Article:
Economics guru Jim O'Neill -- who coined the popular "BRIC" acronym -- said officials in emerging markets should quit "bitching and moaning" and start taking more responsibility for themselves.
O'Neill, a former chairman at Goldman Sachs ( Asset Management, rose to fame after proclaiming in 2001 that Brazil, Russia, India and China were emerging investment magnets that would drive global markets for a decade. The financial crisis notwithstanding, he was broadly correct. )
But now, some emerging markets are struggling as they contend with plunging currencies, rattled stock markets, increasing borrowing costs and the threat of slower economic growth. Their current woes are being blamed on the U.S. Federal Reserve, which is planning to cut back on stimulus measures that had been flooding global markets with cash. With talk of the stimulus being scaled back, the money is drying up.
O'Neill is taking a tough love approach with the BRICs.
"I don't think it's really right for them to just constantly blame the Fed," O'Neill told CNN, as emerging market leaders this week called on developed economies to be careful about how they scale back their stimulus programs. "It's up to them to grow the role of their own currencies, and to take more responsibility within the G20 rather than just bitching and moaning about the Fed all the time."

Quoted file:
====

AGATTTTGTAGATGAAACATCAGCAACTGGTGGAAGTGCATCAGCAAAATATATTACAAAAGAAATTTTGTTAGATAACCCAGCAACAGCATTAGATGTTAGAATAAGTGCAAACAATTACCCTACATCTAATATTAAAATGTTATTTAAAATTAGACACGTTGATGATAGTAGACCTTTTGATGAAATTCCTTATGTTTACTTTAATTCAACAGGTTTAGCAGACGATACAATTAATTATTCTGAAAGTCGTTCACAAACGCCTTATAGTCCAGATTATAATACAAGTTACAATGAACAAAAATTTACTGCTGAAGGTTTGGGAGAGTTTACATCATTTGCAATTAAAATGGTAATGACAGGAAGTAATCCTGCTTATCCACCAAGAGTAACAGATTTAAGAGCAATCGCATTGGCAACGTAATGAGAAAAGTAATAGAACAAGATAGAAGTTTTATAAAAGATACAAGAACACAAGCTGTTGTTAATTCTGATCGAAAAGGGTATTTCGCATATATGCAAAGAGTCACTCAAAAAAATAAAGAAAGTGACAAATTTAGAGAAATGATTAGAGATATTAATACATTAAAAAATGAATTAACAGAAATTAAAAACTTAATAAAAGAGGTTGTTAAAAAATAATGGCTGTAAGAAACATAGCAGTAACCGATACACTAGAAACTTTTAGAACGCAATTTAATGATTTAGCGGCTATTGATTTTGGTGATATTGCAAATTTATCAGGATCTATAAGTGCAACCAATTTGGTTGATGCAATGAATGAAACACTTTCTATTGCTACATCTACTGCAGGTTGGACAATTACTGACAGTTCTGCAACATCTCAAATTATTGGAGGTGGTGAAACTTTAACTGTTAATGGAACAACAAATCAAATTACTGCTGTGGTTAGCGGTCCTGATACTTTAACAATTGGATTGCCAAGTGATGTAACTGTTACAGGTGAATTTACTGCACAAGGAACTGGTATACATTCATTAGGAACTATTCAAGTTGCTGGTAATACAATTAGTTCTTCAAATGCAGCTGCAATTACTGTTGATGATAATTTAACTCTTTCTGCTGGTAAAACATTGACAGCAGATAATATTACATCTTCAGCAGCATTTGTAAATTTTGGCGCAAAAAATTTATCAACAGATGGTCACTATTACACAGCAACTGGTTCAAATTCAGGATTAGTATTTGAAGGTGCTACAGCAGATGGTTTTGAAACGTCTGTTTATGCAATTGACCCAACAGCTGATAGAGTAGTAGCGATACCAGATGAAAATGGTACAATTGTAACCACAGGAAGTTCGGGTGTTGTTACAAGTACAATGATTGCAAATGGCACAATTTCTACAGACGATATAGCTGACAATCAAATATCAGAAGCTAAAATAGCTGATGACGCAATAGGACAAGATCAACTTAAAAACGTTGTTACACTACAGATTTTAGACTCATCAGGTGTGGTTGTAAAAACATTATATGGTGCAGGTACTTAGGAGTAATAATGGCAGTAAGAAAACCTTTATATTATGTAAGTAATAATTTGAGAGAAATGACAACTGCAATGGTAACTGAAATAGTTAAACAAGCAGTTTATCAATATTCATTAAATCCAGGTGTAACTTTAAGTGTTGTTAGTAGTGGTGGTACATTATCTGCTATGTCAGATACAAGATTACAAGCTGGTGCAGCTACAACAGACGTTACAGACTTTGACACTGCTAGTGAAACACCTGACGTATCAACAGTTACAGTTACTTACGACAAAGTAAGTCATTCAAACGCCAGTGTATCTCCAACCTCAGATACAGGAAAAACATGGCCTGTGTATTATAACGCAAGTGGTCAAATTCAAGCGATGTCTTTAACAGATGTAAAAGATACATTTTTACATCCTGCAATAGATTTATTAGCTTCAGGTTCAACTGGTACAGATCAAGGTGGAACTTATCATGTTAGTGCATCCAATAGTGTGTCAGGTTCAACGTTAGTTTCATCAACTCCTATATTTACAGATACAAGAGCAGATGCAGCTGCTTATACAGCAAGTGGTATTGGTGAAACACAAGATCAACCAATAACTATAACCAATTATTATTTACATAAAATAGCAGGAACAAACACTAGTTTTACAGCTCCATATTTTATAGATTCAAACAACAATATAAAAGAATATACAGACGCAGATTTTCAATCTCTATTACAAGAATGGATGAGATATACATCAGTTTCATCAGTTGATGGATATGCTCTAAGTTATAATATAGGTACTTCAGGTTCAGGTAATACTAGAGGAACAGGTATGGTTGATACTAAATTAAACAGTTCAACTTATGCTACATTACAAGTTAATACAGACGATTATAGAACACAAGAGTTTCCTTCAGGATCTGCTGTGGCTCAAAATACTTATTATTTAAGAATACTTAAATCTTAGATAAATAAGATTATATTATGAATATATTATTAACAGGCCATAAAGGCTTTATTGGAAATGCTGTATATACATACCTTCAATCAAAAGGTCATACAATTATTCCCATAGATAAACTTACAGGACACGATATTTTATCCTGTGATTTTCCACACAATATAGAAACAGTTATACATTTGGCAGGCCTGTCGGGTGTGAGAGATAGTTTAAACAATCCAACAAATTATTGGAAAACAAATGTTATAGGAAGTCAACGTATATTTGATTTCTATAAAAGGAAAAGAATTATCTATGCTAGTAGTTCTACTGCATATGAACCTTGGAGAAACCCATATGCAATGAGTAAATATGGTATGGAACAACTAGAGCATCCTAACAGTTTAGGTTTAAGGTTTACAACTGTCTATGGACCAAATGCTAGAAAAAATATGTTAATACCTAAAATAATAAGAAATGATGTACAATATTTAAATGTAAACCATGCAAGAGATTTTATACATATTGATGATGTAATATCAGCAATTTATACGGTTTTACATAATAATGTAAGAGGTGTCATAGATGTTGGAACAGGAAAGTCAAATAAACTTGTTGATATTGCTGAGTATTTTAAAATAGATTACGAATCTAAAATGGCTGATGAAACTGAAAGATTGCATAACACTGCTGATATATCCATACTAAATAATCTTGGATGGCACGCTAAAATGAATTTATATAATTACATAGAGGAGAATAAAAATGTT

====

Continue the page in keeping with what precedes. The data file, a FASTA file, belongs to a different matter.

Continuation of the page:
"If they want to have some kind of influence, they need to start doing sensible things together," he said. "One thing they could do is ... actually agree to coordinate their own monetary and exchange rate policies when they need to. I think it's a smart thing to do."
That could involve intervening in currency markets if necessary.
"If I were a foreign exchange trader trying to short the Indian rupee -- and I knew there was the chance the Chinese might buy rupees the following day -- I might think twice," he said.
On Thursday, the original BRICs -- Brazil, Russia, India, China -- plus newcomer South Africa pledged to create a $100 billion fund designed to provide member countries with an emergency cushion of cash during times of crisis.
O'Neill called the fund an "encouraging, interesting development."